Volume 14 - Autumn 2002


Have you heard about the new chapter in the spread of the written word?

by Frank O'Donnell and Fiona Stewart The Scotsman Newspaper - 22nd July 2002

There is a well-thumbed copy of Rebecca Wells's Divine Secrets of the Ya-Ya Sisterhood lying in the foyer of the Traverse Theatre in Edinburgh.

Pasted inside the front cover is a note that says: "Please read me. I'm not lost. I'm travelling around trying to make friends."

In Glasgow and Aberdeen, there are similar books being mysteriously left on park benches, in charity shops and even in supermarket car parks.

Each beseeches the reader to "read and release" and is part of a global sociology experiment spearheaded by the web site www.bookcrossing.com. Already boasting 18,000 members in North America, the craze has begun to take hold in the UK, with more than 200 books now released across the country, proving that books and the digital age can co-exist.

Part book club, part message-in-a-bottle experiment, the idea encourages people to register books on the website and then deposit them in public places, such as coffee shops and aeroplane seat pockets.

Each book that is registered, at no cost, receives an identification number and registration card - attached inside the front cover - directing anyone who finds a book towards the online site. There, readers can detail where the book was found and thoughts on its content. In keeping with the book-crossing philosophy, finders are then encouraged to release the book "into the wild" for the next readers to enjoy.

"It harks back to childhood memories of message-in-a-bottle or letting go helium balloons," said Ron Hornbaker, the Kansas City-based computer consultant who founded the scheme. "Readers in general are generous people, and giving something they love to the world and letting fate and serendipity take over is fun.

" His dream is to turn the world into a global library - he detests the sight of books gathering dust on a shelf.

"I looked at my full bookshelf and thought, 'What good are they doing there?'. Some people read books more than once; I rarely do. This makes it fun to give them away, rather than just a book drop at a library, and allows people to have some connection with a book even after it is gone."

The site was launched in April 2001, but received only a modest response until it was picked up by the US media four months ago. Now, book-crossing texts have been reported in 40 countries and the site has gained 200 members a day, 60 per cent of whom are female.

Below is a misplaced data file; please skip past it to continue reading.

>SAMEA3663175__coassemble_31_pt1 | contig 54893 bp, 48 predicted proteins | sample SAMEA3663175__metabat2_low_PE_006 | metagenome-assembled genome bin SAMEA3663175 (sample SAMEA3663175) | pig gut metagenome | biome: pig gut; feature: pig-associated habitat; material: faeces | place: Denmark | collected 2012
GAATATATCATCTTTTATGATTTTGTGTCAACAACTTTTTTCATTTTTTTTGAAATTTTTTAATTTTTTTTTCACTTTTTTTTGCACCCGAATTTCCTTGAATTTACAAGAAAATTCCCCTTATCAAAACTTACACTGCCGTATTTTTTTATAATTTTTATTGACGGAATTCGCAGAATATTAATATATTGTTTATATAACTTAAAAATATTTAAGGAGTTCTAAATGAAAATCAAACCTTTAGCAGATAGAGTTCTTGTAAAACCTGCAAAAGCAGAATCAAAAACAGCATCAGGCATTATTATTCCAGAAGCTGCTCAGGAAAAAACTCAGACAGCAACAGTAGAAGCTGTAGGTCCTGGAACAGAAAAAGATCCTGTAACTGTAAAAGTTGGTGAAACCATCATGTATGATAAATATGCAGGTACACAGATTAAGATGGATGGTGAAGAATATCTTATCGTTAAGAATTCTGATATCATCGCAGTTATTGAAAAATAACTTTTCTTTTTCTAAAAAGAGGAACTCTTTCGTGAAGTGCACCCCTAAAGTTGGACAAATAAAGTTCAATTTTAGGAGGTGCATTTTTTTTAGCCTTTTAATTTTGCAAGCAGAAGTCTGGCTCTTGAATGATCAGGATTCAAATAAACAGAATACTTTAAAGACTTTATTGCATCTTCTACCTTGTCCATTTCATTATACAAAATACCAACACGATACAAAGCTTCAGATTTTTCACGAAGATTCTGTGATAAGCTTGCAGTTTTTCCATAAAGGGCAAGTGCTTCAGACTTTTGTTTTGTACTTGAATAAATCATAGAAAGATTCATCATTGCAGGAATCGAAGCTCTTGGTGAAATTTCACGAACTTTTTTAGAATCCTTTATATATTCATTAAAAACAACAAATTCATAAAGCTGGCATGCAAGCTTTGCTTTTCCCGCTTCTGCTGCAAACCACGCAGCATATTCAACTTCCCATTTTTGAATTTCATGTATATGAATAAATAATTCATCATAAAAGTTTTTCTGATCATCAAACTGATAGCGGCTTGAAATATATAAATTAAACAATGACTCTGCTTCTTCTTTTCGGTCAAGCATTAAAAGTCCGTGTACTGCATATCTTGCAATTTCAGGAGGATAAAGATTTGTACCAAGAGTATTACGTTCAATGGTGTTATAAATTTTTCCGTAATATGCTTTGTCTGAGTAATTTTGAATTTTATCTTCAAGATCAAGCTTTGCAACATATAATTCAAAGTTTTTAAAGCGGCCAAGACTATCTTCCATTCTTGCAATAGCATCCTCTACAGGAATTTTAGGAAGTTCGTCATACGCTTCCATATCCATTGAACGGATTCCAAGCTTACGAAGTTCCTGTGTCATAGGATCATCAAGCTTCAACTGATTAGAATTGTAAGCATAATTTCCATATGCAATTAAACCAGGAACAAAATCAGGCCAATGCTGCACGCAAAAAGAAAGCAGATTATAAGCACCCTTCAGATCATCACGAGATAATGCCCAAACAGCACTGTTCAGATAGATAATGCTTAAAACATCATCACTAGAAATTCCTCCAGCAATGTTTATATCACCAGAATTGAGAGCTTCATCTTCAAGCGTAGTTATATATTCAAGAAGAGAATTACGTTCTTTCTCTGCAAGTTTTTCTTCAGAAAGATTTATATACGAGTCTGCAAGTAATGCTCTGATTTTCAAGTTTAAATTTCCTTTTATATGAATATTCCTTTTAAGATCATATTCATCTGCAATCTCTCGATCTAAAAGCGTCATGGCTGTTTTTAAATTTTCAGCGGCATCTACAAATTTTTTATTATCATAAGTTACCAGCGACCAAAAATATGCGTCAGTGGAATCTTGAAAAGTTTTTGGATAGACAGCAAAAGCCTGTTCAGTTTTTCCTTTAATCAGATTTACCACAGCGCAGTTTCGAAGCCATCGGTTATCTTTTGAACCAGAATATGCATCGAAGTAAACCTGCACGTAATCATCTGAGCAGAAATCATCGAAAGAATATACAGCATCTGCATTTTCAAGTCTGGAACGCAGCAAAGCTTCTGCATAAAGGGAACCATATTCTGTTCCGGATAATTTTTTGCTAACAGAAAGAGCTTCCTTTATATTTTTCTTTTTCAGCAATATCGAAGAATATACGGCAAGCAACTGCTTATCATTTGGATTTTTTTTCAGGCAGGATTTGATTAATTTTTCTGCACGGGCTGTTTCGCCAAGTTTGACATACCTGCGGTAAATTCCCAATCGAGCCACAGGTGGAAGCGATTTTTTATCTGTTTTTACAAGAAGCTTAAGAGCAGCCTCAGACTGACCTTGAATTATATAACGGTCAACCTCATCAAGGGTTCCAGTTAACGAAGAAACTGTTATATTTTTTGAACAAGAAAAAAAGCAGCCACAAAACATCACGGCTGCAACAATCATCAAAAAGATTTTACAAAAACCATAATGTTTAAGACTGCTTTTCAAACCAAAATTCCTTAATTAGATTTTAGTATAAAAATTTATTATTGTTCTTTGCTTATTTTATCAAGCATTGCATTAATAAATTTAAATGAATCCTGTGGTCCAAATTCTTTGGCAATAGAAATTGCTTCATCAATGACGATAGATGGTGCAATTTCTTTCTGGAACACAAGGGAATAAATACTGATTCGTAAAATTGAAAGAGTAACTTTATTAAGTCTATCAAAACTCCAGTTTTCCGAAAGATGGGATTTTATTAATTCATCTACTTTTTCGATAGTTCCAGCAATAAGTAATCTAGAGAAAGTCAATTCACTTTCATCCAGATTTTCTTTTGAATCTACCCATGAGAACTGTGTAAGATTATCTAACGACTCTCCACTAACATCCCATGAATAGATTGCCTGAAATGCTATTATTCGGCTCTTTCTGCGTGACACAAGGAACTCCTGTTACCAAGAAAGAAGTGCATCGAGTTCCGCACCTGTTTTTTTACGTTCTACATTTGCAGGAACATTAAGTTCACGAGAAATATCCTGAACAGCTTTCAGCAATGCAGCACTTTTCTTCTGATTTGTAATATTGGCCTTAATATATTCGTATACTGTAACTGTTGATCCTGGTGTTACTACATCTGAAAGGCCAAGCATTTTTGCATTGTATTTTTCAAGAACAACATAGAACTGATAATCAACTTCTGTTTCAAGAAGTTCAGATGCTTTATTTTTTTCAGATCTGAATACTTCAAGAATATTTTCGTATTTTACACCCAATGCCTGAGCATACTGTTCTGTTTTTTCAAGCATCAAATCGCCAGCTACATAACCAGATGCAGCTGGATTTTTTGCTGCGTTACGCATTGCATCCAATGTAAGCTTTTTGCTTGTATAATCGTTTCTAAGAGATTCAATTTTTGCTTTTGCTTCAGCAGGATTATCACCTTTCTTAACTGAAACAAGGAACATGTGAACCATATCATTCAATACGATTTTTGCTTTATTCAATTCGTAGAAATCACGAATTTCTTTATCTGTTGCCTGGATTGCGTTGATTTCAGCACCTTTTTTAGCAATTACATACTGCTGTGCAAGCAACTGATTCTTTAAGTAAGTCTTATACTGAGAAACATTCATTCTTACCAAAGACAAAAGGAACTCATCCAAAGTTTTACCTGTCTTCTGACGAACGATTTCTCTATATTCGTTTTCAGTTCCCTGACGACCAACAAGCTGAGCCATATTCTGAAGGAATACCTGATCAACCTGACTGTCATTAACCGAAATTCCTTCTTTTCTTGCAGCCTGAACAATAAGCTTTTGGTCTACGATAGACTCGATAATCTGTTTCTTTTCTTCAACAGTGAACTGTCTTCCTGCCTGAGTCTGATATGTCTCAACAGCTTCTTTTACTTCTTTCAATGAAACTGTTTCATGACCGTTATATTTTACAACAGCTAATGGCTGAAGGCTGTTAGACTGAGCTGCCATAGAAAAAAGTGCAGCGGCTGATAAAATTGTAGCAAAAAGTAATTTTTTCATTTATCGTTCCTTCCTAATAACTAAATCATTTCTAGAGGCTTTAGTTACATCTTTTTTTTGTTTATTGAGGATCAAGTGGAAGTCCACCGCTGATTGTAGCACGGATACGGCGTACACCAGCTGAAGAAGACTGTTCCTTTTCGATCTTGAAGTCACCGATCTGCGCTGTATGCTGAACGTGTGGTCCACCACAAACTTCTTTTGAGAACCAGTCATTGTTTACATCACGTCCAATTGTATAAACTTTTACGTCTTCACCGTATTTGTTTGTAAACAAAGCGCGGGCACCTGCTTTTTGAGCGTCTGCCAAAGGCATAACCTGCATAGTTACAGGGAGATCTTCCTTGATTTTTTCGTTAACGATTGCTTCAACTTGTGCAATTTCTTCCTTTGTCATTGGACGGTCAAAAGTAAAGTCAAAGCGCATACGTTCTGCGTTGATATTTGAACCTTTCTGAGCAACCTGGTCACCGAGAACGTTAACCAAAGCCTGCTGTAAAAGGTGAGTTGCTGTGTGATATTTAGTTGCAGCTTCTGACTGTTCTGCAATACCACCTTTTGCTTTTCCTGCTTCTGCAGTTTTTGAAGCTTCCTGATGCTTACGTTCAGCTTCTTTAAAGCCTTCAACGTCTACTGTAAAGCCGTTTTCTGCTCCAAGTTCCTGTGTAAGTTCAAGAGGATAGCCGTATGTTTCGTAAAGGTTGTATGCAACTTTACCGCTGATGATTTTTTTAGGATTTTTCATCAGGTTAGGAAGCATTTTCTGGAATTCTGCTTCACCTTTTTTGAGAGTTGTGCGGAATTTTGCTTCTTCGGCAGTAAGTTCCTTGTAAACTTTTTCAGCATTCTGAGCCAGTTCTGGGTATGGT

One of the first members in Scotland was Duncan Cumming, 27, an IT manager from Glasgow, who has released three books in the city, two in the Oxfam shop in Byers Road and in a park in the West End.

He said: "I think it's a cool idea to pass a book on to someone else and see where it goes. I would love to know what has happened to them."

The website reveals 15 books have been released in Scotland, in places as diverse as the Safeway car park in the Almondvale Centre, Livingston, Cloisters pub in Edinburgh and in the Candle Close Gallery in Aberdeen.

Currently, in Gallagher's pub on Ross Island, Antarctica, there is a copy of Cod: A Biography of the Fish that Changed The World. In the Cafecito restaurant, Azuay, Ecuador, the Sue Grafton mystery E is for Evidence is waiting for its next reader.

Bibliophiles, however, must accept that some people may find a book and choose just to keep it, or even sell it.

Tess Crebbin, a Canadian author, tried to leave a copy of Helen Fielding's Bridget Jones: The Edge of Reason in a popular sushi bar in Munich. "I left the restaurant and all of a sudden there's this commotion and a Japanese waiter is chasing me down the street saying, "You left your book!' "I told him, 'take it back.' He looked at me like I was crazy."

Ian Rankin, the author of the Inspector Rebus books, said: "I think it's brilliant and it is part of what we have always done.

"Anything that involves sharing books around is good."

The '3 Rs' of Bookcrossing Read a good book. Register it at bookcrossing.com www.bookcrossing.com, obtain a unique BCID (Bookcrossing ID number) and label the book. Release it for someone else to read. Leave it on a park bench, in an aircraft seat pocket, or donate it to charity. You are notified by e-mail if someone finds the book and registers it.


Skin Deep - Volume 14 - Autumn 2002

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